There is one thing that Craig Hurlbert wants to make clear about Local Bounti: It is not like the other controlled environment agriculture companies. It is worth the investment.
“The industry has been plagued with people raising a lot of money and not really executing very well,” Hurlbert, co-founder and co-CEO of the Montana-based indoor farming company said. “And I think the firms that execute well are going to really differentiate themselves over time.”
Hurlbert made this prediction in an interview about a week before Local Bounti was set to go public through a merger with special purpose acquisition company Leo Holdings III Corp. in a transaction that could value the company at $1.1 billion. The deal was approved by the vast majority of Leo Holdings shareholders on Nov. 16. The new company’s stock was originally slated to begin trading under the ticker LOCL on Nov. 18, but the deal’s closing has since been pushed to the week of Nov. 22.
Hurlbert described going public as “a quicker route to capitalization” that gives Local Bounti more clout with its employees and its vendors.
“When they see us as a publicly traded company, they see us as maybe a little bit of a different cut from some of the other people in the indoor farming landscape,” he said. “It’s a little bit cluttered right now, right? Not many firms can make it through this gauntlet that we’ve gone through.”
Hurlbert’s use of the word “gauntlet” is apt; it’s not been an easy journey. He described the SPAC market early on as “very frothy,” although today sees it less so. And investors’ priorities continue to shift. “One day they like growth, the next day they like value — you know, it’s one of those things,” he said.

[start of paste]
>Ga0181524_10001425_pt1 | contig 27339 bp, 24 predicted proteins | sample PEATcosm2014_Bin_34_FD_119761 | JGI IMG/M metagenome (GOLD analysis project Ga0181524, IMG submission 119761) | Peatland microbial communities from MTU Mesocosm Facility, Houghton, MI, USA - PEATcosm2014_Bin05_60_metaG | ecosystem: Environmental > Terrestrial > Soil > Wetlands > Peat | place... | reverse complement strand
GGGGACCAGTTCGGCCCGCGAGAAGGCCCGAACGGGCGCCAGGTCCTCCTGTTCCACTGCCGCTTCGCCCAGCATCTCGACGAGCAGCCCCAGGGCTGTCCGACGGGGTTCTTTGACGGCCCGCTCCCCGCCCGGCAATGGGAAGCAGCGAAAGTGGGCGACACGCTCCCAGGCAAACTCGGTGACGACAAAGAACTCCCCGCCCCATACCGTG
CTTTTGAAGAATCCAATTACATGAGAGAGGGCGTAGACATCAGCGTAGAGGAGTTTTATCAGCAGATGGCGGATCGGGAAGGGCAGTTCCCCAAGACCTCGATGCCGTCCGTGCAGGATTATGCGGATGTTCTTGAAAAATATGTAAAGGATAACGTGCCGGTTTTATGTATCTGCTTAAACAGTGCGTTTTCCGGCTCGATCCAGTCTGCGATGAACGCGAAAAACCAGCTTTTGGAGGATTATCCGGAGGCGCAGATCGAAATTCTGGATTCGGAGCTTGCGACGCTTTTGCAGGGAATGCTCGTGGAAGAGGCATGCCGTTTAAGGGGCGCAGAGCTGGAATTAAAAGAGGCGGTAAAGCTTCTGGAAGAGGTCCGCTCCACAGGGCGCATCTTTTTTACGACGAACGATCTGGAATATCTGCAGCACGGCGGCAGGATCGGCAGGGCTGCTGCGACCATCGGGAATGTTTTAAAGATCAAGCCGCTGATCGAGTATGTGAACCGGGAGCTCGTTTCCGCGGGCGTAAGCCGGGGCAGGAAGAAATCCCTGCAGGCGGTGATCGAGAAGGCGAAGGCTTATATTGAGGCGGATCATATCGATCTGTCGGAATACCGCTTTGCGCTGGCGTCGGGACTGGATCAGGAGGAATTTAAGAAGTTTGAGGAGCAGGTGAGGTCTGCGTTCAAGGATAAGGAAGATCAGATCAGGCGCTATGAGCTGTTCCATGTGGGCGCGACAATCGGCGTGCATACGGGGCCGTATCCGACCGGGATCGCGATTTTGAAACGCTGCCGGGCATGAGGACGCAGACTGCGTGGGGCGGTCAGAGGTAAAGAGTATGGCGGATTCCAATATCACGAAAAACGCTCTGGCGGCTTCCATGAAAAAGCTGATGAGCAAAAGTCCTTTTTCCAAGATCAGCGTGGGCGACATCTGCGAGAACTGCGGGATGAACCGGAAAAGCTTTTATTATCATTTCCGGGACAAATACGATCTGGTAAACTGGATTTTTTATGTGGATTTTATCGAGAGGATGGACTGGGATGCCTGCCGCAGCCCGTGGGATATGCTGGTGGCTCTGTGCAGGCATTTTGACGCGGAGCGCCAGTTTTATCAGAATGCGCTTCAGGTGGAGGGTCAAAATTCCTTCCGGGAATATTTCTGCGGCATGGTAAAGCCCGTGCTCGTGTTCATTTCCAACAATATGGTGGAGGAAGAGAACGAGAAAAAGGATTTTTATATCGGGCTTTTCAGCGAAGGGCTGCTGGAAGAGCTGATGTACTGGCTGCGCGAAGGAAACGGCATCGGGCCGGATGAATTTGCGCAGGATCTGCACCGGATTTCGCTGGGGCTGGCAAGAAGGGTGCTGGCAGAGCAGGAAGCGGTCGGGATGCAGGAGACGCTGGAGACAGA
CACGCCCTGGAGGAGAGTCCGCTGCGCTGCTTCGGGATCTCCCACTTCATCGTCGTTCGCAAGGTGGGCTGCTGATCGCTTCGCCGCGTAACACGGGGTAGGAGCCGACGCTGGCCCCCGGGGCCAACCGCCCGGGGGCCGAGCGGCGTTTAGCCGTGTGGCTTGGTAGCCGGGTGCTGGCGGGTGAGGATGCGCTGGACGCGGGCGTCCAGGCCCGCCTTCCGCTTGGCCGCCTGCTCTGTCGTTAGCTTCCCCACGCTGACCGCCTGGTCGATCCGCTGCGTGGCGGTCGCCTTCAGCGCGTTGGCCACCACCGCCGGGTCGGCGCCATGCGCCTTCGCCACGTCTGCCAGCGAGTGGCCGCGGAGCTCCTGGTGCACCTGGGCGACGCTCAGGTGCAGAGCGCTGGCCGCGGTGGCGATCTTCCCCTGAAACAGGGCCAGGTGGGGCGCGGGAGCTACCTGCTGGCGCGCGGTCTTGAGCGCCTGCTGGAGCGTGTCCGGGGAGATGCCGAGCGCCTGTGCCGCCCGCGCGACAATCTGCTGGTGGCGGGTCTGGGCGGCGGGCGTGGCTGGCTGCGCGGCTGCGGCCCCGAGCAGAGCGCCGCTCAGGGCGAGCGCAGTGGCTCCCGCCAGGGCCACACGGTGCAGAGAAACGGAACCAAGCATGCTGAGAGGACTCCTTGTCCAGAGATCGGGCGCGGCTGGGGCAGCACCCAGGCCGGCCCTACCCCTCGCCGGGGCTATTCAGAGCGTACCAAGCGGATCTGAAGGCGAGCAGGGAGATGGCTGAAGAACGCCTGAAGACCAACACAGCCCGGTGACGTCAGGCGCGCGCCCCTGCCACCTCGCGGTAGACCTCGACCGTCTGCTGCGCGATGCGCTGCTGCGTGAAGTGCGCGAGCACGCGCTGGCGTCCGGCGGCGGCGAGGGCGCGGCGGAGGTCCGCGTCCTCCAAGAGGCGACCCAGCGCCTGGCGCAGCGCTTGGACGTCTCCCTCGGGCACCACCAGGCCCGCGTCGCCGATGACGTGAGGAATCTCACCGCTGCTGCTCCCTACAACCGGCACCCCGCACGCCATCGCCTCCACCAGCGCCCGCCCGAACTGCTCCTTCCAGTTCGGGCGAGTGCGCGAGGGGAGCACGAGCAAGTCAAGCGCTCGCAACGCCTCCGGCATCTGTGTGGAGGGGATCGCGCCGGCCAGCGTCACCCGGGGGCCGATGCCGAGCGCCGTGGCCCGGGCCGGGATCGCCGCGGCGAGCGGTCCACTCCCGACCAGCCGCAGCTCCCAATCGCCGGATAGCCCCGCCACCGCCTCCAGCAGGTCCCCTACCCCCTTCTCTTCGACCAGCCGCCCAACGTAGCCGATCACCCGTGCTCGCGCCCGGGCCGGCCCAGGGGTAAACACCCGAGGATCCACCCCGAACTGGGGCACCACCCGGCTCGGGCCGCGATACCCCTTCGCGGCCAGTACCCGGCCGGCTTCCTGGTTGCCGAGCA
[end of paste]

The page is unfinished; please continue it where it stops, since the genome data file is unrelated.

Hurlbert and his fellow co-founder and co-CEO Travis Joyner can identify with investors’ mindset here. Both entered the CEA business from private equity firm BrightMark Partners. They saw the promise of indoor farming but were underwhelmed by their options among existing players.
“We couldn’t find the business that we thought was investable,” Hurlbert said. Instead, they decided to build a company around four elements they saw missing in the space. First, Local Bounti embraces unit economics — or measuring the profitability of selling a unit of product. Hurlbert said it’s a commonly tracked metric in the energy space, where he spent the early part of his career, but missing in the CEA industry, which has struggled with turning a profit.